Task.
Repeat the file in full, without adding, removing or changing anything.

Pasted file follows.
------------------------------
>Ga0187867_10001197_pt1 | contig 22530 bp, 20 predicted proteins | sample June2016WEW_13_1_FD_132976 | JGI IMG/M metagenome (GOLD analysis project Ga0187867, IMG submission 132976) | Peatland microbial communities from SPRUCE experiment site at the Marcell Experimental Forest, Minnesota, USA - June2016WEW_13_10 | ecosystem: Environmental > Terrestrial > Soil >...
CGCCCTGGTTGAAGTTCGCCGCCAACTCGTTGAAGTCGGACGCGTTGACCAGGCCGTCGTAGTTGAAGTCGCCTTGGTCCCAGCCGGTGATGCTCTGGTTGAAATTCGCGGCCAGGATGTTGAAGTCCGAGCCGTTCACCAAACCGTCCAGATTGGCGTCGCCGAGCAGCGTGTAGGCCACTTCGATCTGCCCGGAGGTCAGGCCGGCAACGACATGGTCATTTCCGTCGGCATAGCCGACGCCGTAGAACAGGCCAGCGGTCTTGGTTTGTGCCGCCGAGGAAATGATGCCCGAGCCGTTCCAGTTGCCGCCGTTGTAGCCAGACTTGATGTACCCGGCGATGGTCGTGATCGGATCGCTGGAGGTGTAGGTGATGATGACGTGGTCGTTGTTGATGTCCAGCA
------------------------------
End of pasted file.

>Ga0187867_10001197_pt1 | contig 22530 bp, 20 predicted proteins | sample June2016WEW_13_1_FD_132976 | JGI IMG/M metagenome (GOLD analysis project Ga0187867, IMG submission 132976) | Peatland microbial communities from SPRUCE experiment site at the Marcell Experimental Forest, Minnesota, USA - June2016WEW_13_10 | ecosystem: Environmental > Terrestrial > Soil >...
CGCCCTGGTTGAAGTTCGCCGCCAACTCGTTGAAGTCGGACGCGTTGACCAGGCCGTCGTAGTTGAAGTCGCCTTGGTCCCAGCCGGTGATGCTCTGGTTGAAATTCGCGGCCAGGATGTTGAAGTCCGAGCCGTTCACCAAACCGTCCAGATTGGCGTCGCCGAGCAGCGTGTAGGCCACTTCGATCTGCCCGGAGGTCAGGCCGGCAACGACATGGTCATTTCCGTCGGCATAGCCGACGCCGTAGAACAGGCCAGCGGTCTTGGTTTGTGCCGCCGAGGAAATGATGCCCGAGCCGTTCCAGTTGCCGCCGTTGTAGCCAGACTTGATGTACCCGGCGATGGTCGTGATCGGATCGCTGGAGGTGTAGGTGATGATGACGTGGTCGTTGTTGATGTCCAGCA